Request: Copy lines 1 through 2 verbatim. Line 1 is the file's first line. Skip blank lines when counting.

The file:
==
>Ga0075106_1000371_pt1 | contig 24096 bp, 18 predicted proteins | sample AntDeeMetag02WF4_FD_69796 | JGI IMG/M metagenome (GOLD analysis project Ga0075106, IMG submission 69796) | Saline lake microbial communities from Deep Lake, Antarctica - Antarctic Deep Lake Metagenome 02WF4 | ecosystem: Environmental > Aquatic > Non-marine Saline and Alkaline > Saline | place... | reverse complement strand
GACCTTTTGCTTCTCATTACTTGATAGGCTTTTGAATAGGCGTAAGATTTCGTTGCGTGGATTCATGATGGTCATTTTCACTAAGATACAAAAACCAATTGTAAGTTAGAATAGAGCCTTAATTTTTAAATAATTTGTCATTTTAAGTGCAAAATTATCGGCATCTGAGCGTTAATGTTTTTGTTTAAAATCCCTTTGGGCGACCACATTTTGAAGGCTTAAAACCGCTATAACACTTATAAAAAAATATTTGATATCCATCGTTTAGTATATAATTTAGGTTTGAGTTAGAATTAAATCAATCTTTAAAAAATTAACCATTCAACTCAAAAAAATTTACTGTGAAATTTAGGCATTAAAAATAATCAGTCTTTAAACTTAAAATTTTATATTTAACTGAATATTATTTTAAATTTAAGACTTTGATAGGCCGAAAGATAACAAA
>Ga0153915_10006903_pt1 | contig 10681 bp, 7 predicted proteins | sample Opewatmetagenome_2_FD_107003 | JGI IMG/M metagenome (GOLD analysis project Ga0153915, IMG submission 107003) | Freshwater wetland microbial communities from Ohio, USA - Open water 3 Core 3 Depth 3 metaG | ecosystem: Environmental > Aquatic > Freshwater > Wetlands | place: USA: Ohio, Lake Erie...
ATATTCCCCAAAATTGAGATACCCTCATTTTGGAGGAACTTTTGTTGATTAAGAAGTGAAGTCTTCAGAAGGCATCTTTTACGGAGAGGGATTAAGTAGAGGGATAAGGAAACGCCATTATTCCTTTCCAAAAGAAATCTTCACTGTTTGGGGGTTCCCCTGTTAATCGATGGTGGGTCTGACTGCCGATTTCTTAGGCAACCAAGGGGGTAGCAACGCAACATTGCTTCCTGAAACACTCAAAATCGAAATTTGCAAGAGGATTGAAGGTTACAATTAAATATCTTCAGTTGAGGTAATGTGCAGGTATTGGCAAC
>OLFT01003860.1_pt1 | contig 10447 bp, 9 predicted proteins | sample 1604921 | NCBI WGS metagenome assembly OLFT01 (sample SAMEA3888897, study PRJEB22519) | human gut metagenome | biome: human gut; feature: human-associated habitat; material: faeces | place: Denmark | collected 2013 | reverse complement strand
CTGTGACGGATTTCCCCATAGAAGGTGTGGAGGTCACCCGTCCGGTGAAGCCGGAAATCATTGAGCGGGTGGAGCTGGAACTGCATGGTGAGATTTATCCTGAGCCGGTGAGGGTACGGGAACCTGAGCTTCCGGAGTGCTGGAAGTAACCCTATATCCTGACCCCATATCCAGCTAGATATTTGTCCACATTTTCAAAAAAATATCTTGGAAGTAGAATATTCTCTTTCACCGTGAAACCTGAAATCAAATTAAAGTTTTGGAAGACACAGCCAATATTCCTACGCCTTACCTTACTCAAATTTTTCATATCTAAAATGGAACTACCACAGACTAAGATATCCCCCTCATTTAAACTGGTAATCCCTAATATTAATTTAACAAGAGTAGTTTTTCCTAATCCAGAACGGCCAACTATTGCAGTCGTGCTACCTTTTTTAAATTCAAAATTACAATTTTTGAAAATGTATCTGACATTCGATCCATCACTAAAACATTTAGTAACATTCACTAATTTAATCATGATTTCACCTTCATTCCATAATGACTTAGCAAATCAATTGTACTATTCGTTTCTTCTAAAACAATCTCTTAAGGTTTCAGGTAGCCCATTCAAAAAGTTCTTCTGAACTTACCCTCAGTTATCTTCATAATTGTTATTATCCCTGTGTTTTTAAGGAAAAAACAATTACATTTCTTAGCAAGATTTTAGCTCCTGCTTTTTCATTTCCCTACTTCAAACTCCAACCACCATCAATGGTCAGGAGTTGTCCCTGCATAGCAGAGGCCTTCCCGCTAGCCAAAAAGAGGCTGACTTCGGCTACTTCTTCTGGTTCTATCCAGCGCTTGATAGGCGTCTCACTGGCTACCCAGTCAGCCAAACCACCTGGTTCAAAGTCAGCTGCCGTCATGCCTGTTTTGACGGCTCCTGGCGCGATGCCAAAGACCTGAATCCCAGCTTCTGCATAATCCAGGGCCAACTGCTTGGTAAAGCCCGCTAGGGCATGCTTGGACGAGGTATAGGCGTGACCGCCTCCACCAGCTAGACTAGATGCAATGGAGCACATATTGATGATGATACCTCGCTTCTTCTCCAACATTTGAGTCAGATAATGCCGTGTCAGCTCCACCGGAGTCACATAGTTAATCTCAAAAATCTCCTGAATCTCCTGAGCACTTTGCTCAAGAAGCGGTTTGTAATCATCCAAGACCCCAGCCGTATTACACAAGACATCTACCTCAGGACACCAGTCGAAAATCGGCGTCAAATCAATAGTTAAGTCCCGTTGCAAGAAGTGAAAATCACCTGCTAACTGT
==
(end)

>Ga0075106_1000371_pt1 | contig 24096 bp, 18 predicted proteins | sample AntDeeMetag02WF4_FD_69796 | JGI IMG/M metagenome (GOLD analysis project Ga0075106, IMG submission 69796) | Saline lake microbial communities from Deep Lake, Antarctica - Antarctic Deep Lake Metagenome 02WF4 | ecosystem: Environmental > Aquatic > Non-marine Saline and Alkaline > Saline | place... | reverse complement strand
GACCTTTTGCTTCTCATTACTTGATAGGCTTTTGAATAGGCGTAAGATTTCGTTGCGTGGATTCATGATGGTCATTTTCACTAAGATACAAAAACCAATTGTAAGTTAGAATAGAGCCTTAATTTTTAAATAATTTGTCATTTTAAGTGCAAAATTATCGGCATCTGAGCGTTAATGTTTTTGTTTAAAATCCCTTTGGGCGACCACATTTTGAAGGCTTAAAACCGCTATAACACTTATAAAAAAATATTTGATATCCATCGTTTAGTATATAATTTAGGTTTGAGTTAGAATTAAATCAATCTTTAAAAAATTAACCATTCAACTCAAAAAAATTTACTGTGAAATTTAGGCATTAAAAATAATCAGTCTTTAAACTTAAAATTTTATATTTAACTGAATATTATTTTAAATTTAAGACTTTGATAGGCCGAAAGATAACAAA